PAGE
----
Actually, I think someone stole him to hunt deer – you could use dogs in Virginia when I lived there. I bet he didn’t object when the dognapper promised a life in the woods. In a way, I don’t blame him.

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Party time on Marsh Creek

Common merganser wonders ...LBelow and in front of the porch rail, the surface of Marsh Creek is smooth like a 200-year-old farmhouse window pane, smoothly rippled as the flow wanders and eddies its way to lower elevations. Reflections of creekside oaks and sycamores decorate the translucent surface of the flow, itself browned from nearby mountains’ muddied runoff – poor man’s fertilizer, some farmers call it –in rounded jaggies across the stream. A short way up the creek, mated Red-tailed hawks and a few Bald eagles prepare for their new families.

Across the glassine stage at the foot of the hill there pass pairs of Canada Geese, a few mallards and their current loves – Canada geese mate for life, mallards for convenience – and a clan of mergansers.

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Pairing up

It's your turn to grab dinner.Red-tailed hawks are warming to togetherness, indicating, more accurately than that four-legged critter from Punxsutawney, that the weather also is soon to warm. Of course, most Red-tailed hawks do not have television cameras staring at them to record whether they see their shadow while swooping down on an unsuspecting breakfast.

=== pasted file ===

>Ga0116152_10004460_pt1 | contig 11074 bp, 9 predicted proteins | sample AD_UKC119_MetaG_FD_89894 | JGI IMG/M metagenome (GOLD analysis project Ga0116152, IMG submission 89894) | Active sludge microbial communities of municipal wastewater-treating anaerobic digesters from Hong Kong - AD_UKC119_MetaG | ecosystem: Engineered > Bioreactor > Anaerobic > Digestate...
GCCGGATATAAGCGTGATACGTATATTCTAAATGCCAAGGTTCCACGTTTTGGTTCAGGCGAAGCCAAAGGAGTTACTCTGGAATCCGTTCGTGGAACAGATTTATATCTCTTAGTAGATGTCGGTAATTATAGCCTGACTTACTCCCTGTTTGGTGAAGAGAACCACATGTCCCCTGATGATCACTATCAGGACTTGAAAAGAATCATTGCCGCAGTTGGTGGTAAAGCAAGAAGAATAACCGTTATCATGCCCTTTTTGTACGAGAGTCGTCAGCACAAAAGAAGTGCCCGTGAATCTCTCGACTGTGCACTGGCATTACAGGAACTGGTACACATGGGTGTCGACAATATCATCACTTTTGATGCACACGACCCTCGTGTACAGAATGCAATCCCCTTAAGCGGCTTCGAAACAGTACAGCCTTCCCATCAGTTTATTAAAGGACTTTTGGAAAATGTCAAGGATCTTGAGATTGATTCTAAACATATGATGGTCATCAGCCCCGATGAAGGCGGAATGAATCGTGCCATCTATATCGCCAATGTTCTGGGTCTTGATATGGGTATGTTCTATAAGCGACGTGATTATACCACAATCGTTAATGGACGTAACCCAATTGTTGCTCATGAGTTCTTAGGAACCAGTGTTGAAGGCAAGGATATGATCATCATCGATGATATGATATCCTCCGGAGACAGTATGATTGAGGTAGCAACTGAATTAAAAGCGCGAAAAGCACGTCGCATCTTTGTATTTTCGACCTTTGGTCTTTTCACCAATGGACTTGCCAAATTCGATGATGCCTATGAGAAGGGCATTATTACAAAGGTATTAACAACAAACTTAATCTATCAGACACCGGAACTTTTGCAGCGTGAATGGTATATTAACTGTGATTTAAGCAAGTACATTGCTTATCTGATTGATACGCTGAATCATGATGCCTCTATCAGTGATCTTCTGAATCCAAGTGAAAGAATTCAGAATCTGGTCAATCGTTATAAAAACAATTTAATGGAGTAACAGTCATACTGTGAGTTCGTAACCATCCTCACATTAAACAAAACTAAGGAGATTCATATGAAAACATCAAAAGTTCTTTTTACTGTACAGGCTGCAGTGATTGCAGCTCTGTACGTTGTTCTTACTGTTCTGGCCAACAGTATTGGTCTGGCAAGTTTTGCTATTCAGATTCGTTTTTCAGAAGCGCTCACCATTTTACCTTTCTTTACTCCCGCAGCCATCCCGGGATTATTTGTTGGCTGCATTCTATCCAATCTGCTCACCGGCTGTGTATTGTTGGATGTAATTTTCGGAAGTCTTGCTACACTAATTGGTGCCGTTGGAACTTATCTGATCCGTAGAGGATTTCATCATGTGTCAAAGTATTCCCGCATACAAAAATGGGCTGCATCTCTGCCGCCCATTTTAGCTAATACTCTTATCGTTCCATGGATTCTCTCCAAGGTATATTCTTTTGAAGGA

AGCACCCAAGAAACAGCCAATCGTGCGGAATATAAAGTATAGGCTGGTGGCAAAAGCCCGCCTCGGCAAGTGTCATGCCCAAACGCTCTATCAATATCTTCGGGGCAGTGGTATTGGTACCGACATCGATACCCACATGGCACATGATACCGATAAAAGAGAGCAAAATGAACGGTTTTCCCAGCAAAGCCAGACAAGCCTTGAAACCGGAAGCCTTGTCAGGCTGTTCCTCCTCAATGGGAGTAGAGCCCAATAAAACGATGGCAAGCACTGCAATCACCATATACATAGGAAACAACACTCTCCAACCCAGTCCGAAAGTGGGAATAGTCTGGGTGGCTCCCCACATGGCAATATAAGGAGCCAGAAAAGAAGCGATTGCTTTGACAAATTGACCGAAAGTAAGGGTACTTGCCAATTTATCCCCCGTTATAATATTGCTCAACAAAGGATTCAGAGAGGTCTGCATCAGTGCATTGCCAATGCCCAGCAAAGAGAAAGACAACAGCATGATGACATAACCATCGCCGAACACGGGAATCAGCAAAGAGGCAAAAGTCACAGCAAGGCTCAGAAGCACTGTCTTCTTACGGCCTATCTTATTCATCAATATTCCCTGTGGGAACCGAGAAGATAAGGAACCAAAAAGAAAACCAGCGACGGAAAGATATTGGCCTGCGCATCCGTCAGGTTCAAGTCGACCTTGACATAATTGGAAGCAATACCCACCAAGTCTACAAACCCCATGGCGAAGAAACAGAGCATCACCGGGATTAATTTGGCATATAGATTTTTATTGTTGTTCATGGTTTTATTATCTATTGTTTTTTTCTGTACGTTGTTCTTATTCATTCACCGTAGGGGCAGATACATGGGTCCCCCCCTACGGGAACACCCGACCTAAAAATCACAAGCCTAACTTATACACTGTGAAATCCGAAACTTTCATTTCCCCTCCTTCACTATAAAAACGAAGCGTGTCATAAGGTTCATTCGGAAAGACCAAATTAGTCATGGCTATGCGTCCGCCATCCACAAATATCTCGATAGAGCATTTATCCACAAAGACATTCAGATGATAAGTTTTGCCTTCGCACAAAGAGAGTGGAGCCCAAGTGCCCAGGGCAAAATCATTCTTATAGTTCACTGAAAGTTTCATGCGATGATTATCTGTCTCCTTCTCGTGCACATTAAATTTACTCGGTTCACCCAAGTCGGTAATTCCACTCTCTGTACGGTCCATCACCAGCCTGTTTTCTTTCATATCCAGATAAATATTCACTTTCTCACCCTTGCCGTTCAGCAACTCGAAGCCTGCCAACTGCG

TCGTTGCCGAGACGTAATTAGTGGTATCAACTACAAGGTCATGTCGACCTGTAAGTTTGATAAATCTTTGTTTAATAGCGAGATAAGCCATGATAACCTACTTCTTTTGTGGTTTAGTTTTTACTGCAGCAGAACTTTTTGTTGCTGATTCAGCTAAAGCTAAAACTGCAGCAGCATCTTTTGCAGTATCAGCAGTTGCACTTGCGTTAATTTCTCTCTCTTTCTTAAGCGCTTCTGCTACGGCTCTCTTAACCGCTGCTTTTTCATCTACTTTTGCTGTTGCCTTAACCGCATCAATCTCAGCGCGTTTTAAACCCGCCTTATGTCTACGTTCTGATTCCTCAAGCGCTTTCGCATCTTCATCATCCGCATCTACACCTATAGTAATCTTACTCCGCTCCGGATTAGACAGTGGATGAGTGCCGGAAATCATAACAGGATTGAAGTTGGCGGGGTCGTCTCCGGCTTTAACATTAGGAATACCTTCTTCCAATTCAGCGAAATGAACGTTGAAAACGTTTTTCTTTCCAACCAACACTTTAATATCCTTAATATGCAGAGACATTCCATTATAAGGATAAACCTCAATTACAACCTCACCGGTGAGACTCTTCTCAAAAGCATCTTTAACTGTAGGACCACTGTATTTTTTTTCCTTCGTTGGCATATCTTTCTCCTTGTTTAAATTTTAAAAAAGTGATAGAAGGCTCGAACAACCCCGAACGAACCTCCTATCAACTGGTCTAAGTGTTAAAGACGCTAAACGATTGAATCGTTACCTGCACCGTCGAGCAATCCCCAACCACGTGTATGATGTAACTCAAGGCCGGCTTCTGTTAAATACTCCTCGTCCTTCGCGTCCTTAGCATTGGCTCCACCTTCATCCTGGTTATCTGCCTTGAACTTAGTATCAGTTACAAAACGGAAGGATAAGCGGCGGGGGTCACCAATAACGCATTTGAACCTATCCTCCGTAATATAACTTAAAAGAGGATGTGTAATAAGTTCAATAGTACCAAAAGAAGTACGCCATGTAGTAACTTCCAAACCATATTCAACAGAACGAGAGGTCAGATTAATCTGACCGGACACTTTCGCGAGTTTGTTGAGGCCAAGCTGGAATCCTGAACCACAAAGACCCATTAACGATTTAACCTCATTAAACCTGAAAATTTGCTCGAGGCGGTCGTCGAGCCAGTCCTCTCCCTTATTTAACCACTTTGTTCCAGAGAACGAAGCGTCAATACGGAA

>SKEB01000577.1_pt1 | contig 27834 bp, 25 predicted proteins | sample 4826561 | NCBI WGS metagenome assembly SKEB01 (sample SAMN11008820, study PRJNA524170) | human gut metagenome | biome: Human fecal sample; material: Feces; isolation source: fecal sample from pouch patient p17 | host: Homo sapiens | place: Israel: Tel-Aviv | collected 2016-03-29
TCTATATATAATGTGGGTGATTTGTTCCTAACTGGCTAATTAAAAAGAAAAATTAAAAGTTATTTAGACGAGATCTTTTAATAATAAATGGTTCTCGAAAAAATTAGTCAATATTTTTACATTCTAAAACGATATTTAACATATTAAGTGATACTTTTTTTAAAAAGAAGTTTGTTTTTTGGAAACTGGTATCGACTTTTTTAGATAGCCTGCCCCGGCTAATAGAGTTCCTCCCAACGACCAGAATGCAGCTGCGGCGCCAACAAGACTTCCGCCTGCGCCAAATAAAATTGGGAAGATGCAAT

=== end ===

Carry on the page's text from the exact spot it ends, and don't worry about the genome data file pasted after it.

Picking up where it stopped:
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Who will care for the deer?

A foggy morning on the mountain, watching cars go by.My column writing career officially began in 1974, on Adak Island, in the middle of the Aleutian Chain about four hours from Anchorage in a fairly fast turboprop aircraft.

I wrote about mostly outdoorsy issues and about wandering around the tundra in the company of a Bald Eagle named J Edgar, who in turn got his name from one of my favorite Mason Williams ballads. J Edgar and I lived in a hollow log on the back side of the island, which was a puzzlement to many readers because there were no trees large enough to be hollow to be found on the island.

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The world’s slowest river